Clive wanted to explain the location of Johannesburg in relation to its geography and its topography. He always felt the ridges of the city are unique and it was his dream to celebrate the spectacular view sites of Johannesburg with a series of stunning Johannesburg celebratory large art work, blue plaques and story boards. He reminded me to look again at the broad sweep of the landscape of the city from each of the compass points. He was also very conscious of the much earlier, Stone Age inhabitants of the Melville Koppies and the Linksfield Ridge. Clive admired the work of the archaeologist, the late Revil Mason and wanted to raise awareness of the continuity between pre–history and history.

Johannesburg skyline from the east (Heritage Portal)

Johannesburg skyline from the east (Heritage Portal)

In 2015 Clive wrote a sensitive essay for the book The Johannesburg Gasworks (edited by Monica Lauferts and Judith Mavunganidze , published 2015 by Fourthwall books). Again it was another landmark piece of writing. He was also commissioned by Tsica Heritage Consultants in 2016 to document and advise on the history of and the future for the heritage buildings found within the orbit of the Corridors of Freedom route, a renewal and densification project of the City of Johannesburg. He worked with Monica and Judith and his report contains some of his ideas about ideal quality housing types for the renewal of old Johannesburg. In 2016 Clive also contributed to a Johannesburg Heritage tour, Cathedrals of Industries in 2016 when we devised a tour to cover New Doornfontein, inner city banking, the classic modernist Lion Match Factory in Industria and the very English Gas Works abutting Auckland Park (a classic item of industrial archaeology).

It was a joy to be with Clive on jaunts to track Cape Dutch gabled houses in Saxonwold and to mourn the ruin of a Leith house that had fallen to fire in Parktown. We walked his Yeoville, explored the Obels building, Beacon Royal and tracked down the Le Roith apartment blocks. Clive was enthusiastic and supportive when I found the 1913 Yeoville Water Tower blueprint and encouraged me to acquire this treasure, research and write about the Tower (he was quite happy for me to give the Tower a new date and provenance). He put me on to finding the origins of the meccano-like steel construction in Dortmund and recognizing the German firm, Aug. Klönne as the designer. When the Grand Station Hotel was lost to fire, we ventured out to inspect the damage and meet the people who lived there and now lost their homes and possessions. The building’s blackened shell was no longer grand and no longer a station hotel, but Clive peeled back the layers of history and went on to tell me all about the parallels between the Jeppe Station (across the road) and the London underground stations of the 1930s and the work of Charles Holden. We studied and traced the history of the series of three Shell Oil Company office headquarters. Clive gave me his personal experience and his take on the city and its evolution.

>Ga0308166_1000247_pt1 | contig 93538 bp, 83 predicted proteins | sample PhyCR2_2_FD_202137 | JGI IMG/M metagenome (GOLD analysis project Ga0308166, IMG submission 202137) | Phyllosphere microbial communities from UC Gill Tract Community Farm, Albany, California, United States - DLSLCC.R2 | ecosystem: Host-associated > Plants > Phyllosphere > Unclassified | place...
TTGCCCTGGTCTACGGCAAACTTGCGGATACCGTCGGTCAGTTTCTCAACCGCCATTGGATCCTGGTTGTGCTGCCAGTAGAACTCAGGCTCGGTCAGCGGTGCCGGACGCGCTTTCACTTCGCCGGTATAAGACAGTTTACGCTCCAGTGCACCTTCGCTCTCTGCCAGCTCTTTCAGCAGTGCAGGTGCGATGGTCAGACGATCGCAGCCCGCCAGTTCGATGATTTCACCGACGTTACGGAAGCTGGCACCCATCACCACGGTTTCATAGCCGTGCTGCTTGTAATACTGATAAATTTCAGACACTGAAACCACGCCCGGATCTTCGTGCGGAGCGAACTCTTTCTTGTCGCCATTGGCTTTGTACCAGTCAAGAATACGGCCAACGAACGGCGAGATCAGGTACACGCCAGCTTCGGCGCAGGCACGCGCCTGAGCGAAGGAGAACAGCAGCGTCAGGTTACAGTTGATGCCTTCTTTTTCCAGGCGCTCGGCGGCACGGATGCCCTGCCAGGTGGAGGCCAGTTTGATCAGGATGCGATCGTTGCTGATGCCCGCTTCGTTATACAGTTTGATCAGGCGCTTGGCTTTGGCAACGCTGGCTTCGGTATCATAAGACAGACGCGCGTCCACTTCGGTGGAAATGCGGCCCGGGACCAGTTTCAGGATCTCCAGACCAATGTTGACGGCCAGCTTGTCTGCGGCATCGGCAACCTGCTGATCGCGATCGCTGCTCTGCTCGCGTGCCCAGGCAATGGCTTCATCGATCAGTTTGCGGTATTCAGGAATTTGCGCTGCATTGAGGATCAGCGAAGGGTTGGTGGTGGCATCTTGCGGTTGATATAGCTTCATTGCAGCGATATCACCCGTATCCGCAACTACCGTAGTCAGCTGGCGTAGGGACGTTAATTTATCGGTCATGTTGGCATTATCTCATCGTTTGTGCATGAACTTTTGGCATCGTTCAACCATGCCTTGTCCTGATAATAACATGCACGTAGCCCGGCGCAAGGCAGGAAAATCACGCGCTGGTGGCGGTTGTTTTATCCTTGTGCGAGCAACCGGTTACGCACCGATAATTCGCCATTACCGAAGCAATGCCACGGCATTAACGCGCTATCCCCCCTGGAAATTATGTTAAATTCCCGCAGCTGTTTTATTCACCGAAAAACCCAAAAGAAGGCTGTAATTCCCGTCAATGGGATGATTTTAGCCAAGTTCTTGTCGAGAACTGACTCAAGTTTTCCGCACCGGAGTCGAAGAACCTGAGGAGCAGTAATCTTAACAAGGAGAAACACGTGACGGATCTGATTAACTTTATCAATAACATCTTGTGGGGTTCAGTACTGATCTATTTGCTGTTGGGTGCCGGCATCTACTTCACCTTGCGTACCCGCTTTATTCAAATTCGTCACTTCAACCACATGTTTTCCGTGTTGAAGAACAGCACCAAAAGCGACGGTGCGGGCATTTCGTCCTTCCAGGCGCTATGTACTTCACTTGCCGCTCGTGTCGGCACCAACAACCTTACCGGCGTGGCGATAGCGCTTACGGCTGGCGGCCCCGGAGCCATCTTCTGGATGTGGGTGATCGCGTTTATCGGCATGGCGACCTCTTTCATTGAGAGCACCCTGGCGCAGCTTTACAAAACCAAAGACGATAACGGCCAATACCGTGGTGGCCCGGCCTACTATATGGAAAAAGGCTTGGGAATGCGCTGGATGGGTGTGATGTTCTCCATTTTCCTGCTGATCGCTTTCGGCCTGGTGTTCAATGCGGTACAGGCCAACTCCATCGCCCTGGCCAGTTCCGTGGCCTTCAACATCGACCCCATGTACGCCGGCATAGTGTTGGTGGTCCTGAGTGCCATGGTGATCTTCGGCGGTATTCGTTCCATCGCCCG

Clive was always generous in sharing knowledge and sparkled with curiosity and lively conversation. He was the most wonderful friend – compassionate, kind, funny, a great conversationalist as we bounced ideas off one another. I feel privileged to have been mentored by Clive and to have enjoyed his friendship from the time we met when his second book was launched at Boekehuis, Melville in 2009.

Yeoville water tower (Heritage Portal)

Yeoville water tower (Heritage Portal)